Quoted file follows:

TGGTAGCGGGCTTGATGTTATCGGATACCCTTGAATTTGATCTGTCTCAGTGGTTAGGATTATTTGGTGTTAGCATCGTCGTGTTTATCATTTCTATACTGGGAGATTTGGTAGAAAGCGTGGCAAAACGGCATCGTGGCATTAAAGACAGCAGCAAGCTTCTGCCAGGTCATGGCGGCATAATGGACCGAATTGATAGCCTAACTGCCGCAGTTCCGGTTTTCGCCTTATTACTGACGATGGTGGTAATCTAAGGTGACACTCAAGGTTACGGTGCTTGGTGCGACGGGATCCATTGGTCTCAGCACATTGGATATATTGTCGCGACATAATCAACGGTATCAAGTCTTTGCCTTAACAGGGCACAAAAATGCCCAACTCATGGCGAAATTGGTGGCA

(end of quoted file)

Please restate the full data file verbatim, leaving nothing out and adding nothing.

TGGTAGCGGGCTTGATGTTATCGGATACCCTTGAATTTGATCTGTCTCAGTGGTTAGGATTATTTGGTGTTAGCATCGTCGTGTTTATCATTTCTATACTGGGAGATTTGGTAGAAAGCGTGGCAAAACGGCATCGTGGCATTAAAGACAGCAGCAAGCTTCTGCCAGGTCATGGCGGCATAATGGACCGAATTGATAGCCTAACTGCCGCAGTTCCGGTTTTCGCCTTATTACTGACGATGGTGGTAATCTAAGGTGACACTCAAGGTTACGGTGCTTGGTGCGACGGGATCCATTGGTCTCAGCACATTGGATATATTGTCGCGACATAATCAACGGTATCAAGTCTTTGCCTTAACAGGGCACAAAAATGCCCAACTCATGGCGAAATTGGTGGCA